split image of a centrifugal railway and a modern day rollercoaster

A key attraction at most theme parks are the rollercoasters, with the looping variety being the ultimate rides for thrill seekers.

But have you ever stopped to think about where they originated from?

The first looping rollercoaster was called a centrifugal railway.


It differed from the first rollercoaster, which was Nicholas Beaujon's Promenades Aériennes, located on the Champs-Élysées in Paris, France, because of its loop. 

Although France and New York are often credited for inventing the first centrifugal railway, the earliest full-size example was actually built by the Manchester, UK-based engineering firm Tarr & Riley in the spring of 1842. 

It was exhibited at the Manchester Hall of Science in March of that year before being moved to Liverpool’s Royal Liver Theatre by mid-April. 

According to book 2,000 Years of Manchester, the rollercoaster was not intended to be a fun ride, but rather a spectacle to attract the “curious and scientific.” 

The entrance fee was 6 pence during the day (with reserved seats for ladies) and 3 pence in the evening. 

The contraption measured over 200 feet long and was considered enormous for its time. 

According to an advertisement, it could safely carry “living men,” heavy weight, and a bucket of water without spilling a drop. 

It featured a 40-foot vertical circle at a speed of almost 100 mph (160.9 km).

Before it was allowed to carry people, the machine had been tested with sandbags and a monkey. 

The rollercoaster, which was described as “one of the greatest wonders of the age,” was then moved to Liverpool, Belfast, and other cities throughout the United Kingdom.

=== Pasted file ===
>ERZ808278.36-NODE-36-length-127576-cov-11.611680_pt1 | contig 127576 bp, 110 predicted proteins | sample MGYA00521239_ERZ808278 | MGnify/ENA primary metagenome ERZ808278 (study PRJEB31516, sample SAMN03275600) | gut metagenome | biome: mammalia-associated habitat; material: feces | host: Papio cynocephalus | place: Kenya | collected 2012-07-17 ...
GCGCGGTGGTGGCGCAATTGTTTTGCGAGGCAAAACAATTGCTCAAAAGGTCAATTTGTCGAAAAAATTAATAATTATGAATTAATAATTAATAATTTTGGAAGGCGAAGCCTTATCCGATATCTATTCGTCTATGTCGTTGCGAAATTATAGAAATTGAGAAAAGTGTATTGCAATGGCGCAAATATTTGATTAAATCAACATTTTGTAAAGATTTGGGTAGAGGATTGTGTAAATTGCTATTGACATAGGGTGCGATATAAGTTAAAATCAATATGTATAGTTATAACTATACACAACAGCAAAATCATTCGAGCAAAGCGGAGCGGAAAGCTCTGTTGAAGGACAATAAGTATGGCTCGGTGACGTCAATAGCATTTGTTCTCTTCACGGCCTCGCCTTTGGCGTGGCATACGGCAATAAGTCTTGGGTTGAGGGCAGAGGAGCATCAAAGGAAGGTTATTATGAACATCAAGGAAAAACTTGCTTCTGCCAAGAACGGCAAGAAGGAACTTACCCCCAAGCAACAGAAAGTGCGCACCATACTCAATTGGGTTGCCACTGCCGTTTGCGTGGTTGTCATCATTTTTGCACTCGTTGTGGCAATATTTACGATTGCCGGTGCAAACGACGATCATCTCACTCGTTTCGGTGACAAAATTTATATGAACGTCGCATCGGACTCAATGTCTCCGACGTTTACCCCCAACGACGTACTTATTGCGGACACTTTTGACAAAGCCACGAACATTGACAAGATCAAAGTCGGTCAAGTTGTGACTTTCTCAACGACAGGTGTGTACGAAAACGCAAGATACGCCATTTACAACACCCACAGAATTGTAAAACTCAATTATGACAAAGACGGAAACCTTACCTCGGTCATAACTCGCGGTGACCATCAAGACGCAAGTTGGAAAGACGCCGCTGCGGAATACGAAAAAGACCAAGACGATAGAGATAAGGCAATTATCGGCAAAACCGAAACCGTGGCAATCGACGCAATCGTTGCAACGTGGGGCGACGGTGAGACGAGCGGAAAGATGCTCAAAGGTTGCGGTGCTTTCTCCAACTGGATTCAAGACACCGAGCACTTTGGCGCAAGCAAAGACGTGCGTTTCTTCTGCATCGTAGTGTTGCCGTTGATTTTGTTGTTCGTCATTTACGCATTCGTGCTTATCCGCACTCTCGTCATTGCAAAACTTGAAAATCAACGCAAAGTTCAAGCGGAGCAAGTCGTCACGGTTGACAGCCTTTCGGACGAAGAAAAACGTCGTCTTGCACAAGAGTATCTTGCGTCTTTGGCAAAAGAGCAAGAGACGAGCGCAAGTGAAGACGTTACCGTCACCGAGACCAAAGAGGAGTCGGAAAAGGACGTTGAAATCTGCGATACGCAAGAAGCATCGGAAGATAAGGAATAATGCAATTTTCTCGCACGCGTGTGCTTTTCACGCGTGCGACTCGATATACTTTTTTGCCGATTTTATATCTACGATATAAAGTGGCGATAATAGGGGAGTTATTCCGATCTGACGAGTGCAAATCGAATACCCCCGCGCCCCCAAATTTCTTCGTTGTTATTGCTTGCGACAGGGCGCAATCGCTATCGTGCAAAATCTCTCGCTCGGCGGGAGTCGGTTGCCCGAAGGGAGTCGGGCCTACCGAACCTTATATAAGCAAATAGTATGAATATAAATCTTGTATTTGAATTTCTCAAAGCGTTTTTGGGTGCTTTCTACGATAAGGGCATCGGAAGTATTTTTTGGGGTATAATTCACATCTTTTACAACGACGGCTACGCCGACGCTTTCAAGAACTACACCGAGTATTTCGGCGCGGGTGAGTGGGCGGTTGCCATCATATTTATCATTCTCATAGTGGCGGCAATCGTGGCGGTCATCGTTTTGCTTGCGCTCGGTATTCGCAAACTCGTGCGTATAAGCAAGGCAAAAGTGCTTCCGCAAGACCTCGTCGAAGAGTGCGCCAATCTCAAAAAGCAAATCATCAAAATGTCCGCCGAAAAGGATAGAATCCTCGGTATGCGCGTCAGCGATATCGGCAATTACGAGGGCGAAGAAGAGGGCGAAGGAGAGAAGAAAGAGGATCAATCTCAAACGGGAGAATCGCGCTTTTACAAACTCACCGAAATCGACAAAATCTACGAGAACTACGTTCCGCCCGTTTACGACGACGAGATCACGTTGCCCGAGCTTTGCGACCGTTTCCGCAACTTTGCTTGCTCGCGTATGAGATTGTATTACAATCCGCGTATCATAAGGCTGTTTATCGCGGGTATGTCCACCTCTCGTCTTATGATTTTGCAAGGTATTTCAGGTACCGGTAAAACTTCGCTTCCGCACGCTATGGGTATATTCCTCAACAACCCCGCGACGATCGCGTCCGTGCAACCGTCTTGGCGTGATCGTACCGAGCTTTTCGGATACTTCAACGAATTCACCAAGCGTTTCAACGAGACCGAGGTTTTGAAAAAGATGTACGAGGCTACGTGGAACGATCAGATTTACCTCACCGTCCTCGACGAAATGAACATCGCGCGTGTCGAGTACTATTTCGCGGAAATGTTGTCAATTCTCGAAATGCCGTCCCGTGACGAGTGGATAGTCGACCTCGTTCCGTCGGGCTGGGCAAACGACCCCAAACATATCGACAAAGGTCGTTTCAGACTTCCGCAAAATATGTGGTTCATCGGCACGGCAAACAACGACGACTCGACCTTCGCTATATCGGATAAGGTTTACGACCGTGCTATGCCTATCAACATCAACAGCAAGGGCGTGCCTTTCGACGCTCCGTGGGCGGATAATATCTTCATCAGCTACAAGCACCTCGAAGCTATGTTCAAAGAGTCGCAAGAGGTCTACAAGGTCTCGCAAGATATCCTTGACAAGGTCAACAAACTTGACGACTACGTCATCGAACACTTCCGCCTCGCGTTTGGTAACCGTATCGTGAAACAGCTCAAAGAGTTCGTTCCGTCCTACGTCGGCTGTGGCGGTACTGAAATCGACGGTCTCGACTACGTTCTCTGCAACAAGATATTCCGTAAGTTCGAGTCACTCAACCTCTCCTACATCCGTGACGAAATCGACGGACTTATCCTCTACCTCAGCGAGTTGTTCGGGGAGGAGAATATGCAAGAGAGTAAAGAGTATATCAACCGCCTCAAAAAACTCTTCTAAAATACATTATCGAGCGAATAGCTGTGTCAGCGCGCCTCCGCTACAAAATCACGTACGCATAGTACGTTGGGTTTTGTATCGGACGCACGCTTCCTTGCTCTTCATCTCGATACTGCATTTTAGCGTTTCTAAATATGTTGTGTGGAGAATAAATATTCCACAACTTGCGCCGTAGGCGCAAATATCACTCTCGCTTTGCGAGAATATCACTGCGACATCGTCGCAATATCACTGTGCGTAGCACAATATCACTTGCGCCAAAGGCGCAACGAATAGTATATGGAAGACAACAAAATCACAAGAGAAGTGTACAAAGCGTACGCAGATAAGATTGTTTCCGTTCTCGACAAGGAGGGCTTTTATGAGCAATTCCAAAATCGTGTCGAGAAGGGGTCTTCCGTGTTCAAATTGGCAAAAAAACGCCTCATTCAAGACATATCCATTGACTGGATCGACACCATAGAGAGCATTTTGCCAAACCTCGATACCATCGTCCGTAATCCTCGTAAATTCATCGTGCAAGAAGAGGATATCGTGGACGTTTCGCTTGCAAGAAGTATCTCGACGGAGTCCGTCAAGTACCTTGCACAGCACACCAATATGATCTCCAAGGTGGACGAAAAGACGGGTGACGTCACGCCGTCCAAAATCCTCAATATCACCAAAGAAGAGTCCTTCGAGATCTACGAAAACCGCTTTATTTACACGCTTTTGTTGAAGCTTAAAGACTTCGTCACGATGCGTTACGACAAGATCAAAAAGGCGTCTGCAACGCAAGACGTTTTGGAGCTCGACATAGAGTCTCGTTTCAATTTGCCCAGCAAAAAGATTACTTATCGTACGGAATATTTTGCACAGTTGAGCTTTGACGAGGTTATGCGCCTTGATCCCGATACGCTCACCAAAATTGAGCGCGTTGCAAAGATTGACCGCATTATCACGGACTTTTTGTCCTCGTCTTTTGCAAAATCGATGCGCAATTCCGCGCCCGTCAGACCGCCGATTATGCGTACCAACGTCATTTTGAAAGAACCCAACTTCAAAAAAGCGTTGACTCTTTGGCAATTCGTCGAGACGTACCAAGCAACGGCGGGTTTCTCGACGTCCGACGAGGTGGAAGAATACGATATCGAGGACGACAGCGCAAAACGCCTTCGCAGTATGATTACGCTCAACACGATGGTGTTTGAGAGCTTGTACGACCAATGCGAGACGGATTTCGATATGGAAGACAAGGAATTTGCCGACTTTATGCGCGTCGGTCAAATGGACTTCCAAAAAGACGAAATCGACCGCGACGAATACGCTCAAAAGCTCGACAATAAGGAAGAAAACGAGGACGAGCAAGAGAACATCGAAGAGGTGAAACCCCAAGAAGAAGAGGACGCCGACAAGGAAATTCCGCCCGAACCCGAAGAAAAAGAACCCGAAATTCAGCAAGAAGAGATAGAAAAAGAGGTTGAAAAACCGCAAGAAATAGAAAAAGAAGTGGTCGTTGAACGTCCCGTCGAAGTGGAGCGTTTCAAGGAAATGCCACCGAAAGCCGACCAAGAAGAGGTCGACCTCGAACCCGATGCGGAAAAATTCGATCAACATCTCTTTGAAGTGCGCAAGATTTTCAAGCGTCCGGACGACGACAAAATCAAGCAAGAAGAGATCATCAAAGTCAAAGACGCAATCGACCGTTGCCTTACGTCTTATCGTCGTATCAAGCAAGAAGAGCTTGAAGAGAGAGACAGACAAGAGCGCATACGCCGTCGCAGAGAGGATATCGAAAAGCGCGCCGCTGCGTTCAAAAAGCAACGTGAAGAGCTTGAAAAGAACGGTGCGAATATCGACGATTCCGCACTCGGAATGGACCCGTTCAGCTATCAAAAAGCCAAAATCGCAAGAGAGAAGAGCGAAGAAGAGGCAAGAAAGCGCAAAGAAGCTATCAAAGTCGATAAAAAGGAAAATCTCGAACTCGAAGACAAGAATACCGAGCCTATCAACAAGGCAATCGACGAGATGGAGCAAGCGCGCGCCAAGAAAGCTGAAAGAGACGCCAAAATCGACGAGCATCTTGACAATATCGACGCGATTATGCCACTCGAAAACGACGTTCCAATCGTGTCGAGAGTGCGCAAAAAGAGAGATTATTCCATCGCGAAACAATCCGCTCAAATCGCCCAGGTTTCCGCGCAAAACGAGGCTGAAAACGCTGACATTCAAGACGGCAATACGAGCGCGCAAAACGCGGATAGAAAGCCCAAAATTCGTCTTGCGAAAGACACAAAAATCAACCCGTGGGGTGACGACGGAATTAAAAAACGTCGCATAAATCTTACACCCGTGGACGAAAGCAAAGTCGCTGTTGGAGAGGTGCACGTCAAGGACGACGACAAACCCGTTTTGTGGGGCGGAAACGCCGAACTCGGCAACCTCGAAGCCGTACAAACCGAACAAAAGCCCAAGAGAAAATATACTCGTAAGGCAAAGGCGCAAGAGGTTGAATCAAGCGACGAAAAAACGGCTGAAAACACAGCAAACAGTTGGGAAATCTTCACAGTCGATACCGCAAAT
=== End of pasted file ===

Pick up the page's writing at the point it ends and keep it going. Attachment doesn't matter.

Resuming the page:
The centrifugal railway gave way to the first permanently installed one, and the first to be routinely used as a ride. 

It was erected at Liverpool Zoological Gardens in May 1843.

Centrifugal railways then began to spring up throughout Western Europe in the middle of the 19th century. 


The size of each centrifugal railway differed, but some were said to have vertical loops of 6.5 feet (2 m), while others were estimated to have 40-foot (12-m) loops. 

Installations were eventually placed in the French cities of Bordeaux, Le Havre, and Lyons. 

Centrifugal railways were significantly tested before allowing people to ride on them. 

There aren’t many first-hand accounts from riders of what it was like to ride a centrifugal railway. 

Rider operators and promoters were said to grossly exaggerate how fast and how large the rides actually were, even claiming that some could reach a speed of more than 150 miles (241.4 km) per hour.

Although the centrifugal railways didn’t have any reported safety issues, one built in 1865 at the Cirque Napoleon in Paris was eventually closed by police after the very first car making its way through the loop derailed.

The rides proved to be unpopular and additional looping roller coasters were not built for almost 20 years. 

The circular loops used in centrifugal railways differed from the tear-shaped loops used in modern-day rollercoasters, which produce lower g-forces and less discomfort for the riders. 

Today, rollercoasters are much safer. 

Rollercoaster engineers have changed the loop’s design over time, introducing the clothoid loop.

Looping rollercoasters require greater entry speeds to complete the entire loop. 

The greater entry speeds expose riders to greater centripetal acceleration through the bottom half of the loop.

If the radius is decreased at the top of the loop, the centripetal acceleration is increased enough to keep the passengers and the train from slowing down excessively and derailing. 


Today, the fastest rollercoaster in the world is the Formula Rossa at Ferrari World in Abu Dhabi, UAE. 

Although it doesn’t have any loops, it can accelerate up to 240 km/h (149.1 mph) and 52 m upwards in 4.9 seconds. 

Read more about the first looping rollercoaster in Guinness World Records 2024, out now!

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